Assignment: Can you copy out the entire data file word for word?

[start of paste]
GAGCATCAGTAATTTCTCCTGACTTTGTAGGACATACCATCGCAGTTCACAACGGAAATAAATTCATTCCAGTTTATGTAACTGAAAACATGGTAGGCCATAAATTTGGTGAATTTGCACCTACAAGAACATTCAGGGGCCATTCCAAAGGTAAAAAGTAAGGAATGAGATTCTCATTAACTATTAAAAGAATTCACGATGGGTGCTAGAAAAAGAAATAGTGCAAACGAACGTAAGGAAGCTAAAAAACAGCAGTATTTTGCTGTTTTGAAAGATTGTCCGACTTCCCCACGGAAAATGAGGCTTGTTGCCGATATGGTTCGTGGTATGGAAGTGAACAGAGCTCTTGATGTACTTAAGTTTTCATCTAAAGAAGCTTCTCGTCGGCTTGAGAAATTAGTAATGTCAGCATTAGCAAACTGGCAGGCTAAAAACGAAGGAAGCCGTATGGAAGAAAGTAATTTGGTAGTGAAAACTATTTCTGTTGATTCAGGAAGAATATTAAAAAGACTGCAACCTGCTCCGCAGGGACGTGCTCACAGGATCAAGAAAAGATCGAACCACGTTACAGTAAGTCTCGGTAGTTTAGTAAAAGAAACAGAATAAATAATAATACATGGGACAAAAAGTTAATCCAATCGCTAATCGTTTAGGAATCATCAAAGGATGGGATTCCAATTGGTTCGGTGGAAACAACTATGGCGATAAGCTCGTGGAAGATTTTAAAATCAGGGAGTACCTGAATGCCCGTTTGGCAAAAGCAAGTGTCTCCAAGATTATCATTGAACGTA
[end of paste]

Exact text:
GAGCATCAGTAATTTCTCCTGACTTTGTAGGACATACCATCGCAGTTCACAACGGAAATAAATTCATTCCAGTTTATGTAACTGAAAACATGGTAGGCCATAAATTTGGTGAATTTGCACCTACAAGAACATTCAGGGGCCATTCCAAAGGTAAAAAGTAAGGAATGAGATTCTCATTAACTATTAAAAGAATTCACGATGGGTGCTAGAAAAAGAAATAGTGCAAACGAACGTAAGGAAGCTAAAAAACAGCAGTATTTTGCTGTTTTGAAAGATTGTCCGACTTCCCCACGGAAAATGAGGCTTGTTGCCGATATGGTTCGTGGTATGGAAGTGAACAGAGCTCTTGATGTACTTAAGTTTTCATCTAAAGAAGCTTCTCGTCGGCTTGAGAAATTAGTAATGTCAGCATTAGCAAACTGGCAGGCTAAAAACGAAGGAAGCCGTATGGAAGAAAGTAATTTGGTAGTGAAAACTATTTCTGTTGATTCAGGAAGAATATTAAAAAGACTGCAACCTGCTCCGCAGGGACGTGCTCACAGGATCAAGAAAAGATCGAACCACGTTACAGTAAGTCTCGGTAGTTTAGTAAAAGAAACAGAATAAATAATAATACATGGGACAAAAAGTTAATCCAATCGCTAATCGTTTAGGAATCATCAAAGGATGGGATTCCAATTGGTTCGGTGGAAACAACTATGGCGATAAGCTCGTGGAAGATTTTAAAATCAGGGAGTACCTGAATGCCCGTTTGGCAAAAGCAAGTGTCTCCAAGATTATCATTGAACGTA